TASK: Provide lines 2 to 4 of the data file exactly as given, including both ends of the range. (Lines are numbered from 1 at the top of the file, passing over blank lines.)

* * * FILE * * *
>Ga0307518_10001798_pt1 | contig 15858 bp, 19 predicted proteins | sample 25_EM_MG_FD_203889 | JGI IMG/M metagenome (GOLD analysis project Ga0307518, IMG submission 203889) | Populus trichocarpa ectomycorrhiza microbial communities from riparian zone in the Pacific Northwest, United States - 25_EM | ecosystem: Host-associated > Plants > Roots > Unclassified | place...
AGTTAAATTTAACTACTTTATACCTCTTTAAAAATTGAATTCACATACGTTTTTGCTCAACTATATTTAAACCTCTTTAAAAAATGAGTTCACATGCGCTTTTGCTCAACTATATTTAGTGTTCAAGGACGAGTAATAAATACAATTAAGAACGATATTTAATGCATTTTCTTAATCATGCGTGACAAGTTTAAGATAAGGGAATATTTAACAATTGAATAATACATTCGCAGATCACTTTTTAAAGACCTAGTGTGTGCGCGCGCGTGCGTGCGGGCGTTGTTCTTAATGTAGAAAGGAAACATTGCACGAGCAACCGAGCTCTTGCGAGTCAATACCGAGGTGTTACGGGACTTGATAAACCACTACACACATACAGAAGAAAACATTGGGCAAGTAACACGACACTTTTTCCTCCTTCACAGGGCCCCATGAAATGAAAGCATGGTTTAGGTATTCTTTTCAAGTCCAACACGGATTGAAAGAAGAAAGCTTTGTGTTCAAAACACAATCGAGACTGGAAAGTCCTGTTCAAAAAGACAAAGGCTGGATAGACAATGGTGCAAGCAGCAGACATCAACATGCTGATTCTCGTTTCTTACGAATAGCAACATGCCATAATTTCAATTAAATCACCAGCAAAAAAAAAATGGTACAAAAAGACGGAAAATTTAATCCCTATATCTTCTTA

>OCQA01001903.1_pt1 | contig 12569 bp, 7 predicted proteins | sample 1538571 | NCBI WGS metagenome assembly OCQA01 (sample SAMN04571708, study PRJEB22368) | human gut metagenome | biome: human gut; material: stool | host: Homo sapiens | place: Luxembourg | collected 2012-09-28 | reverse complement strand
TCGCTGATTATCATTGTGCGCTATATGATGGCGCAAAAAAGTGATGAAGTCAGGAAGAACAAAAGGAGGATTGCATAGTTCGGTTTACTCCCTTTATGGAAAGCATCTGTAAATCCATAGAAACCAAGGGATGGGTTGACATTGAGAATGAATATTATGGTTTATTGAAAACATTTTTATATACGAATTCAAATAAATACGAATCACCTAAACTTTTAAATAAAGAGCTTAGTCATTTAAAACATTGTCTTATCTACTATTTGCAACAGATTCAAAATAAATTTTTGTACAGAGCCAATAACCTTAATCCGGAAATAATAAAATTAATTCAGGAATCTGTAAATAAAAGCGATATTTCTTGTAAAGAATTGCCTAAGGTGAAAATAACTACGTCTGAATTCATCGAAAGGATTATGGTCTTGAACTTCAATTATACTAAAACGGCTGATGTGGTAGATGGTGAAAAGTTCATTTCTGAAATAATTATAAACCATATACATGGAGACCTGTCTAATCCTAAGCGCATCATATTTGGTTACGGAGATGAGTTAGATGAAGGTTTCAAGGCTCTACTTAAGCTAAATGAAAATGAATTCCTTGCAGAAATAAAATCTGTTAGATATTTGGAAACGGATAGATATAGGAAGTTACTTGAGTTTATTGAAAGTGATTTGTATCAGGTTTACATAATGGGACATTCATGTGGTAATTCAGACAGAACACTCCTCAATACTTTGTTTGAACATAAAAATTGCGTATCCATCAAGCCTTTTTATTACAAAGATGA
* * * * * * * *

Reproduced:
AGTTAAATTTAACTACTTTATACCTCTTTAAAAATTGAATTCACATACGTTTTTGCTCAACTATATTTAAACCTCTTTAAAAAATGAGTTCACATGCGCTTTTGCTCAACTATATTTAGTGTTCAAGGACGAGTAATAAATACAATTAAGAACGATATTTAATGCATTTTCTTAATCATGCGTGACAAGTTTAAGATAAGGGAATATTTAACAATTGAATAATACATTCGCAGATCACTTTTTAAAGACCTAGTGTGTGCGCGCGCGTGCGTGCGGGCGTTGTTCTTAATGTAGAAAGGAAACATTGCACGAGCAACCGAGCTCTTGCGAGTCAATACCGAGGTGTTACGGGACTTGATAAACCACTACACACATACAGAAGAAAACATTGGGCAAGTAACACGACACTTTTTCCTCCTTCACAGGGCCCCATGAAATGAAAGCATGGTTTAGGTATTCTTTTCAAGTCCAACACGGATTGAAAGAAGAAAGCTTTGTGTTCAAAACACAATCGAGACTGGAAAGTCCTGTTCAAAAAGACAAAGGCTGGATAGACAATGGTGCAAGCAGCAGACATCAACATGCTGATTCTCGTTTCTTACGAATAGCAACATGCCATAATTTCAATTAAATCACCAGCAAAAAAAAAATGGTACAAAAAGACGGAAAATTTAATCCCTATATCTTCTTA

>OCQA01001903.1_pt1 | contig 12569 bp, 7 predicted proteins | sample 1538571 | NCBI WGS metagenome assembly OCQA01 (sample SAMN04571708, study PRJEB22368) | human gut metagenome | biome: human gut; material: stool | host: Homo sapiens | place: Luxembourg | collected 2012-09-28 | reverse complement strand
TCGCTGATTATCATTGTGCGCTATATGATGGCGCAAAAAAGTGATGAAGTCAGGAAGAACAAAAGGAGGATTGCATAGTTCGGTTTACTCCCTTTATGGAAAGCATCTGTAAATCCATAGAAACCAAGGGATGGGTTGACATTGAGAATGAATATTATGGTTTATTGAAAACATTTTTATATACGAATTCAAATAAATACGAATCACCTAAACTTTTAAATAAAGAGCTTAGTCATTTAAAACATTGTCTTATCTACTATTTGCAACAGATTCAAAATAAATTTTTGTACAGAGCCAATAACCTTAATCCGGAAATAATAAAATTAATTCAGGAATCTGTAAATAAAAGCGATATTTCTTGTAAAGAATTGCCTAAGGTGAAAATAACTACGTCTGAATTCATCGAAAGGATTATGGTCTTGAACTTCAATTATACTAAAACGGCTGATGTGGTAGATGGTGAAAAGTTCATTTCTGAAATAATTATAAACCATATACATGGAGACCTGTCTAATCCTAAGCGCATCATATTTGGTTACGGAGATGAGTTAGATGAAGGTTTCAAGGCTCTACTTAAGCTAAATGAAAATGAATTCCTTGCAGAAATAAAATCTGTTAGATATTTGGAAACGGATAGATATAGGAAGTTACTTGAGTTTATTGAAAGTGATTTGTATCAGGTTTACATAATGGGACATTCATGTGGTAATTCAGACAGAACACTCCTCAATACTTTGTTTGAACATAAAAATTGCGTATCCATCAAGCCTTTTTATTACAAAGATGA